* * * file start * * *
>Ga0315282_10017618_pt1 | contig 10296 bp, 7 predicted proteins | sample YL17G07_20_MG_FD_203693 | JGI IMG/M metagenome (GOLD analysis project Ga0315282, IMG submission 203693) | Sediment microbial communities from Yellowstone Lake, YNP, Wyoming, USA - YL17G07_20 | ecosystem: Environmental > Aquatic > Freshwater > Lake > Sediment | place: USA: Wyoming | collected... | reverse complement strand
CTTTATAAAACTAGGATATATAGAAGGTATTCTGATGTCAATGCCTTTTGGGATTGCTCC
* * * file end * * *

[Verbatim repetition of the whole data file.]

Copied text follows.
>Ga0315282_10017618_pt1 | contig 10296 bp, 7 predicted proteins | sample YL17G07_20_MG_FD_203693 | JGI IMG/M metagenome (GOLD analysis project Ga0315282, IMG submission 203693) | Sediment microbial communities from Yellowstone Lake, YNP, Wyoming, USA - YL17G07_20 | ecosystem: Environmental > Aquatic > Freshwater > Lake > Sediment | place: USA: Wyoming | collected... | reverse complement strand
CTTTATAAAACTAGGATATATAGAAGGTATTCTGATGTCAATGCCTTTTGGGATTGCTCC